Every year we are bombarded with reminders to get the flu vaccine. But what about a cancer vaccine? Could we actually get rid of the idea of curing existing cancers and simply prevent them from happinging? Scientists are currently working on this idea that targets two types of cancers. One of these types is cancers that are caused by infections. So far there has been some major success in this area. If the infection can be prevented, the resulting cancer can also be prevented. This is the case for HPV (Human papillomavirus) and the two FDA approved drugs Guardasil and Cervarix that have huge success in preventing strains of HPV that cause the majority of cervical cancer. There is still further work being done to prevent all strains of HPV, which could potentially eliminate cervical cancer as a result of this infection.
The other type of cancer, however, cannot be prevented as easily. These cancers, such as lung and colon cancer, are those that are not caused by an infection. To make a vaccine for such cancers, the same principles of the flu vaccine are used: teach the immune system to recognize the antigens displayed by the virus/cancer. In the case of cancers, certain proteins are specific to cancerous cells and can therefore be isolated and made into a potential vaccine that will train the immune system to be better protected against cells that display these proteins. This was successfully shown in an experiment with mice and breast cancer. A protein normally expressed during lactation was also found in breast-cancer cells, which were expressing this protein inappropriately. Mice that were vaccinated against this protein showed 100% protection against breast cancer. It is important to note that this vaccine must be administered before the growth of any tumor cells. While there was damage seen to breast tissue that would cause for concern for new mothers, the age at which 95% of breast cancer begins to appear is around 40, which is typically past the point of breast-feeding. This study seems very promising for the future of cancer prevention and the possibility of making a broad-spectrum vaccine against proteins expressed by various types of cancers.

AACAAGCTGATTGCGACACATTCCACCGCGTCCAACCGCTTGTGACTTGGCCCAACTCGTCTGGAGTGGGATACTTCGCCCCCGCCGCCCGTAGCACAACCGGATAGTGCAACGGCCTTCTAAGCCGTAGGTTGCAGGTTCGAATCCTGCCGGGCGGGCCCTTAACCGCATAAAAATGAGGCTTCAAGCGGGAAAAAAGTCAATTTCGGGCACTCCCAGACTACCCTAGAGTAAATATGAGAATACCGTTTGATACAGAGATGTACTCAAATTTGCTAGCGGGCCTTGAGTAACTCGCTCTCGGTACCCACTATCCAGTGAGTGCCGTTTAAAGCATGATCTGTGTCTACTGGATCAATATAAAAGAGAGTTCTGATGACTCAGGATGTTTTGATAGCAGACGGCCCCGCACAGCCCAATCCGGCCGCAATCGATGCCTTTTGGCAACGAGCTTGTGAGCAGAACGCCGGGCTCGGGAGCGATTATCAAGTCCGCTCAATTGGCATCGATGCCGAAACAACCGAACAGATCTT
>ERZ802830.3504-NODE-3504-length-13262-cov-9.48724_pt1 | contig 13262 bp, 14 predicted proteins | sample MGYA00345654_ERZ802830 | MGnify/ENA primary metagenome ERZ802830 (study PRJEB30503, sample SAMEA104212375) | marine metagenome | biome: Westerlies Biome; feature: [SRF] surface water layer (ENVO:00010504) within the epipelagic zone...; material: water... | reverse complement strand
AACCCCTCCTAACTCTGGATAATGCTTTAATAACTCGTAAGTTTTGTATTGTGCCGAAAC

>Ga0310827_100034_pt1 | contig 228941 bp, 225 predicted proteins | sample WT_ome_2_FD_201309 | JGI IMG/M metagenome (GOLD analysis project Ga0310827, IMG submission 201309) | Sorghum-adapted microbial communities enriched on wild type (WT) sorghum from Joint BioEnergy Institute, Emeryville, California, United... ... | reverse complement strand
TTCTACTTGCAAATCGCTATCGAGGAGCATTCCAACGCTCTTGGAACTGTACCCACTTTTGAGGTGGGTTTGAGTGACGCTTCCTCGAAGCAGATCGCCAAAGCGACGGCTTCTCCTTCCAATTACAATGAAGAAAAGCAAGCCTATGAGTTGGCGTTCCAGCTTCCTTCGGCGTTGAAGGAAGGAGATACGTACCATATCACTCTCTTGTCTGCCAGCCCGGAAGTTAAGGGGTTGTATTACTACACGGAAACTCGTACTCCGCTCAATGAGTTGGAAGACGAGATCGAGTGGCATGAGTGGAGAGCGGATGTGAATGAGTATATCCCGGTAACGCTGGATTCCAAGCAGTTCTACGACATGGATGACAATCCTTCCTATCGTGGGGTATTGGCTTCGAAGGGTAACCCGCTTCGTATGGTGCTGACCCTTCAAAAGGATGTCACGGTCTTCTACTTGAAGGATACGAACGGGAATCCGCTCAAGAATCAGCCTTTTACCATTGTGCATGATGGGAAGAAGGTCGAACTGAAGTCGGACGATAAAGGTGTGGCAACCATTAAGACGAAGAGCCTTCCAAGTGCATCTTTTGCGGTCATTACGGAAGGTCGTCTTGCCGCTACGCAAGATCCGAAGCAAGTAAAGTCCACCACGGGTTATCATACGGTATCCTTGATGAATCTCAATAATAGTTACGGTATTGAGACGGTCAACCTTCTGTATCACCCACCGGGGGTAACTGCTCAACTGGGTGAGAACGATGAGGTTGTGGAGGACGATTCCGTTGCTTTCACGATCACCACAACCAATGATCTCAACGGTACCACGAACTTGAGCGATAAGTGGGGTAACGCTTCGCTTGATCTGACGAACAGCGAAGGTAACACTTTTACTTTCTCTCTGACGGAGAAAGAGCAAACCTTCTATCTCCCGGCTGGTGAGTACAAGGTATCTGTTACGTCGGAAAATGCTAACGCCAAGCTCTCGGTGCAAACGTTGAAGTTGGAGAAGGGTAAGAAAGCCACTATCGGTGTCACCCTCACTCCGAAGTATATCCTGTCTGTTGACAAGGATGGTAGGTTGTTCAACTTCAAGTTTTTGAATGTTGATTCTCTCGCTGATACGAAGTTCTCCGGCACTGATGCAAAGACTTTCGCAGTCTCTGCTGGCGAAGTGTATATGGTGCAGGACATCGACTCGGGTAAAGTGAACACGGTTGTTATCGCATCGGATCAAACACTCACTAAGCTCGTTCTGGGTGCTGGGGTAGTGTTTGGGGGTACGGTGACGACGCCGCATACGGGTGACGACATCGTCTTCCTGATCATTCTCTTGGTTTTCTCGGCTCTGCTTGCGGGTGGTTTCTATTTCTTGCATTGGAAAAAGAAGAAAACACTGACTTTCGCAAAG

A major problem in the progress of these vaccines is human studies and the cost these present. Even if these testing costs are overcome, the resulting vaccines will be extremely expensive and very likely out of the price range of most people. Despite the cost, however, these studies clearly show the progress we are making toward the future of a cancer-free world.
Posted by Marlena Grasso (2)